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How to Explain Why DRM Is Bad

How to Explain Why DRM Is Bad
drm is bad dvd

    The Listening Post at Wired.com have a handy little article about explaining Digital Rights Management [DRM] to people who don’t get it or why it’s bad. There’s only a couple so it would be great to hear some of your suggestions for explaining this evil.

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    I want to watch an Egyptian movie for my Middle Eastern studies class. But it is region coded not to play on my DVD player, in an effort to stop piracy. Now I have to hack my DVD player and break the law to get it to play. The movie isn’t released in the U.S. This is the only version that was ever published. Since it isn’t published in the US, and it’s for academic purposes, I can rip it make copies for my classmates. That’s fair use. But since I have to break the DRM to copy it — I’ve broken the law anyway.

    How to Explain DRM to Your Dad – [Wired]

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    Published on January 18, 2019

    Best 5 Language Learning Apps to Easily Master a New Language

    Best 5 Language Learning Apps to Easily Master a New Language

    Learning a new language is no easy feat. While a language instructor is irreplaceable, language learning apps have come to revolutionize a lot of things and it has made language learning much easier. Compared to language learning websites, apps offer a more interactive experience to learn a new language.

    The following language learning apps are the top recommended apps for your language learning needs:

    1. Duolingo

      Duolingo is a very successful app that merged gamification and language learning. According to Expanded Ramblings, the app now counts with 300 million users.

      Duolingo offers a unique concept, an easy-to-use app and is a great app to accompany your language acquisition journey. The courses are created by native speakers, so this is not data or algorithm-based.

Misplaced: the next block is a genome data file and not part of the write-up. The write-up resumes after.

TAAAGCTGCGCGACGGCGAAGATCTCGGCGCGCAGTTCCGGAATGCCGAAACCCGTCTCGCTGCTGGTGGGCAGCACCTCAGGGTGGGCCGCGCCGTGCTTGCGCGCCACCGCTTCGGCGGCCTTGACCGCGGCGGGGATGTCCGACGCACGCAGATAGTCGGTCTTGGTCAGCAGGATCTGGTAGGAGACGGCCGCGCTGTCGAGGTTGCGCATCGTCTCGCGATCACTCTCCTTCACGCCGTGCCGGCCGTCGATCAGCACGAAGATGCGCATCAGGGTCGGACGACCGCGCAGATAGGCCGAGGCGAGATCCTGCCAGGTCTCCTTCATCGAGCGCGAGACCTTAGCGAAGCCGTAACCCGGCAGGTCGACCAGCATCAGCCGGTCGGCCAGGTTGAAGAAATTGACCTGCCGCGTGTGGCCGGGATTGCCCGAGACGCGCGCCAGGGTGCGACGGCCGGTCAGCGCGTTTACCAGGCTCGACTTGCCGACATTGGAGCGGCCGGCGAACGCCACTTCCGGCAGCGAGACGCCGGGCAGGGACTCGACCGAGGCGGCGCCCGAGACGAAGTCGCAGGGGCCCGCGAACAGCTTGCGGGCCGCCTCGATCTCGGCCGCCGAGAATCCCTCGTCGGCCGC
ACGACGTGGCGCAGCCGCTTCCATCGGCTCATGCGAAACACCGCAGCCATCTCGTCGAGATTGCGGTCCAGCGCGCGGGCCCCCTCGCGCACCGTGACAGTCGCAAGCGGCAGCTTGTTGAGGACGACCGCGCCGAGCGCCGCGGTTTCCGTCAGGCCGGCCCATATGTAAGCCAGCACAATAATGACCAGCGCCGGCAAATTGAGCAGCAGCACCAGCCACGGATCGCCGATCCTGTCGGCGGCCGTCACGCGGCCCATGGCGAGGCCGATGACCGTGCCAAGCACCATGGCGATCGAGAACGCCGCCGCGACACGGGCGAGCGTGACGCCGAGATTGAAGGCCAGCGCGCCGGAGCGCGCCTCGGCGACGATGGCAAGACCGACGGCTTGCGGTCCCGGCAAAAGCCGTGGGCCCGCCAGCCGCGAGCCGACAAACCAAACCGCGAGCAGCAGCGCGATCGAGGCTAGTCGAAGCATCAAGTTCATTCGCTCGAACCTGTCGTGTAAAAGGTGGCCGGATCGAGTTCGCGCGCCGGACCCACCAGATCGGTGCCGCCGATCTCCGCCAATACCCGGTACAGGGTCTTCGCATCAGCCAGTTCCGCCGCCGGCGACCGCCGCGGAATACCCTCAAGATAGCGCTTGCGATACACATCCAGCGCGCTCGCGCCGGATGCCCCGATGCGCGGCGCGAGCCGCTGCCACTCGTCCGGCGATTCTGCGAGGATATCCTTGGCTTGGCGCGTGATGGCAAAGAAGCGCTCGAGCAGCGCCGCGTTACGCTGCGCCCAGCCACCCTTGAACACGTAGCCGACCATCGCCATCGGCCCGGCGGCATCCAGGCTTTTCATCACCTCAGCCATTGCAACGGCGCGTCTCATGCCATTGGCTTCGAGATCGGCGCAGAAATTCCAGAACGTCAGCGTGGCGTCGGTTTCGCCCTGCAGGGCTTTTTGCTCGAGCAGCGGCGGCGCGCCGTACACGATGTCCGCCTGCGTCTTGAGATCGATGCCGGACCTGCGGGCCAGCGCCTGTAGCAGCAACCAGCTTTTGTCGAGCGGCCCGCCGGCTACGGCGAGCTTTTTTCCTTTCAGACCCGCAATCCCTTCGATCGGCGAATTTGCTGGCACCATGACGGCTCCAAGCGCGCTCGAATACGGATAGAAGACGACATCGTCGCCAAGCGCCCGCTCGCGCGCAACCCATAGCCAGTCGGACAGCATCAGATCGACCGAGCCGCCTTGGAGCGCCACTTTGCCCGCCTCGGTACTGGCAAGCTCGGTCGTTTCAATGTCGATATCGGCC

The app is free and has the upgrade options with Duolingo Plus for $9.99, which are add free lessons. The mobile app offers 25 languages and is popular for English-speaking learners learning other languages.

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      Download the app

      2. HelloTalk

        HelloTalk aims to facilitate speaking practice and eliminate the stresses of a real-time and life conversation. The app allows users to connect to native speakers and has a WhatsApp like chat that imitates its interface.

        There is a perk to this app. The same native speakers available also want to make an even exchange and learn your target language, so engagement is the name of the game.

        What’s more, the app has integrated translation function that bypasses the difficulties of sending a message with a missing word and instead fills in the gap.

        Download the app

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        3. Mindsnacks

          Remember that Duolingo has integrated gamification in language learning? Well, Mindsnacks takes the concept to another level. There is an extensive list of languages available within the app comes with eight to nine games designed to learn grammar, vocabulary listening.

          You will also be able to visualize your progress since the app integrates monitoring capabilities. The layout and interface is nothing short of enjoyable, cheerful and charming.

          Download the app

          4. Busuu

            Bussu is a social language learning app. It is available on the web, Android, and iOS. It currently supports 12 languages and is free.

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            The functionality allows users to learn words, simple dialogues and questions related to the conversations. In addition, the dialogues are recorded by native speakers, which brings you close to the language learning experience.

            When you upgrade, you unlock important features including course materials. The subscription is $17 a month.

            Download the app

            5. Babbel

              Babbel is a subscription-based service founded in 2008. According to LinguaLift, it is a paid cousing of Duolingo. The free version comes with 40 classes, and does not require you to invest any money.

              Each of the classes starts with with a sequential teaching of vocabulary with the help of pictures. The courses are tailor made and adapted to the students’ level, allowing the learning to be adjusted accordingly.

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              If you started learning a language and stopped, Babbel will help you pick up where you started.

              Download the app

              Takeaways

              All the apps recommended are tailored for different needs, whether you’re beginning to learn a language or trying to pick back up one. All of them are designed by real-life native speakers and so provide you with a more concrete learning experience.

              Since these apps are designed to adapt to different kinds of learning styles, do check out which one is the most suitable for you.

              Featured photo credit: Yura Fresh via unsplash.com

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